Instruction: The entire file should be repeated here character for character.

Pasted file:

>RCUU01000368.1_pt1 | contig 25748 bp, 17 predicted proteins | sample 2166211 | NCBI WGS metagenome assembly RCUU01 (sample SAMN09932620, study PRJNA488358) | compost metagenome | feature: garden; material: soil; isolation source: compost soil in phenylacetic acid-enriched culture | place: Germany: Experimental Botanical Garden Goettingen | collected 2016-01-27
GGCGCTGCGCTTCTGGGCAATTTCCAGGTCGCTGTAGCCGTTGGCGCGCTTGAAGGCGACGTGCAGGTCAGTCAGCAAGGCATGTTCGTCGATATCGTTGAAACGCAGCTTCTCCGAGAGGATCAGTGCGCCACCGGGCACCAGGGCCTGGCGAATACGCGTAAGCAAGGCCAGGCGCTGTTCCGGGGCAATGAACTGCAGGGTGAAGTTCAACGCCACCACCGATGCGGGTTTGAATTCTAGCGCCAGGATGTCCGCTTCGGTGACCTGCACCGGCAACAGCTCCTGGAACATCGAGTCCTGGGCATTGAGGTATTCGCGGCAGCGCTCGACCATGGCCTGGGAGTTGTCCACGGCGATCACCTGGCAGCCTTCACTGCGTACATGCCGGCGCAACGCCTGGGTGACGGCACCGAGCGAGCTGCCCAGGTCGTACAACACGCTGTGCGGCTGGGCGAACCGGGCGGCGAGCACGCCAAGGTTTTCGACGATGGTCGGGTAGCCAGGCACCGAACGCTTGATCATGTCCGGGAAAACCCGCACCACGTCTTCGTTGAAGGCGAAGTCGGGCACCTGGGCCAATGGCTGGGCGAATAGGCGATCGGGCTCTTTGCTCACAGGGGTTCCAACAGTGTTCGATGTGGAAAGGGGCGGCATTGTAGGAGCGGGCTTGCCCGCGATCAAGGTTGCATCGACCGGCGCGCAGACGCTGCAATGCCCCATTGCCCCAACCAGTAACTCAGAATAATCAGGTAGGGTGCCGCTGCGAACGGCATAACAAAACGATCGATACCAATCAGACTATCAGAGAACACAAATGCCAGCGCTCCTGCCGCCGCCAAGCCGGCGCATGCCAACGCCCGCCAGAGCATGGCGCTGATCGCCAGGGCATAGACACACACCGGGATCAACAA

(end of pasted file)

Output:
>RCUU01000368.1_pt1 | contig 25748 bp, 17 predicted proteins | sample 2166211 | NCBI WGS metagenome assembly RCUU01 (sample SAMN09932620, study PRJNA488358) | compost metagenome | feature: garden; material: soil; isolation source: compost soil in phenylacetic acid-enriched culture | place: Germany: Experimental Botanical Garden Goettingen | collected 2016-01-27
GGCGCTGCGCTTCTGGGCAATTTCCAGGTCGCTGTAGCCGTTGGCGCGCTTGAAGGCGACGTGCAGGTCAGTCAGCAAGGCATGTTCGTCGATATCGTTGAAACGCAGCTTCTCCGAGAGGATCAGTGCGCCACCGGGCACCAGGGCCTGGCGAATACGCGTAAGCAAGGCCAGGCGCTGTTCCGGGGCAATGAACTGCAGGGTGAAGTTCAACGCCACCACCGATGCGGGTTTGAATTCTAGCGCCAGGATGTCCGCTTCGGTGACCTGCACCGGCAACAGCTCCTGGAACATCGAGTCCTGGGCATTGAGGTATTCGCGGCAGCGCTCGACCATGGCCTGGGAGTTGTCCACGGCGATCACCTGGCAGCCTTCACTGCGTACATGCCGGCGCAACGCCTGGGTGACGGCACCGAGCGAGCTGCCCAGGTCGTACAACACGCTGTGCGGCTGGGCGAACCGGGCGGCGAGCACGCCAAGGTTTTCGACGATGGTCGGGTAGCCAGGCACCGAACGCTTGATCATGTCCGGGAAAACCCGCACCACGTCTTCGTTGAAGGCGAAGTCGGGCACCTGGGCCAATGGCTGGGCGAATAGGCGATCGGGCTCTTTGCTCACAGGGGTTCCAACAGTGTTCGATGTGGAAAGGGGCGGCATTGTAGGAGCGGGCTTGCCCGCGATCAAGGTTGCATCGACCGGCGCGCAGACGCTGCAATGCCCCATTGCCCCAACCAGTAACTCAGAATAATCAGGTAGGGTGCCGCTGCGAACGGCATAACAAAACGATCGATACCAATCAGACTATCAGAGAACACAAATGCCAGCGCTCCTGCCGCCGCCAAGCCGGCGCATGCCAACGCCCGCCAGAGCATGGCGCTGATCGCCAGGGCATAGACACACACCGGGATCAACAA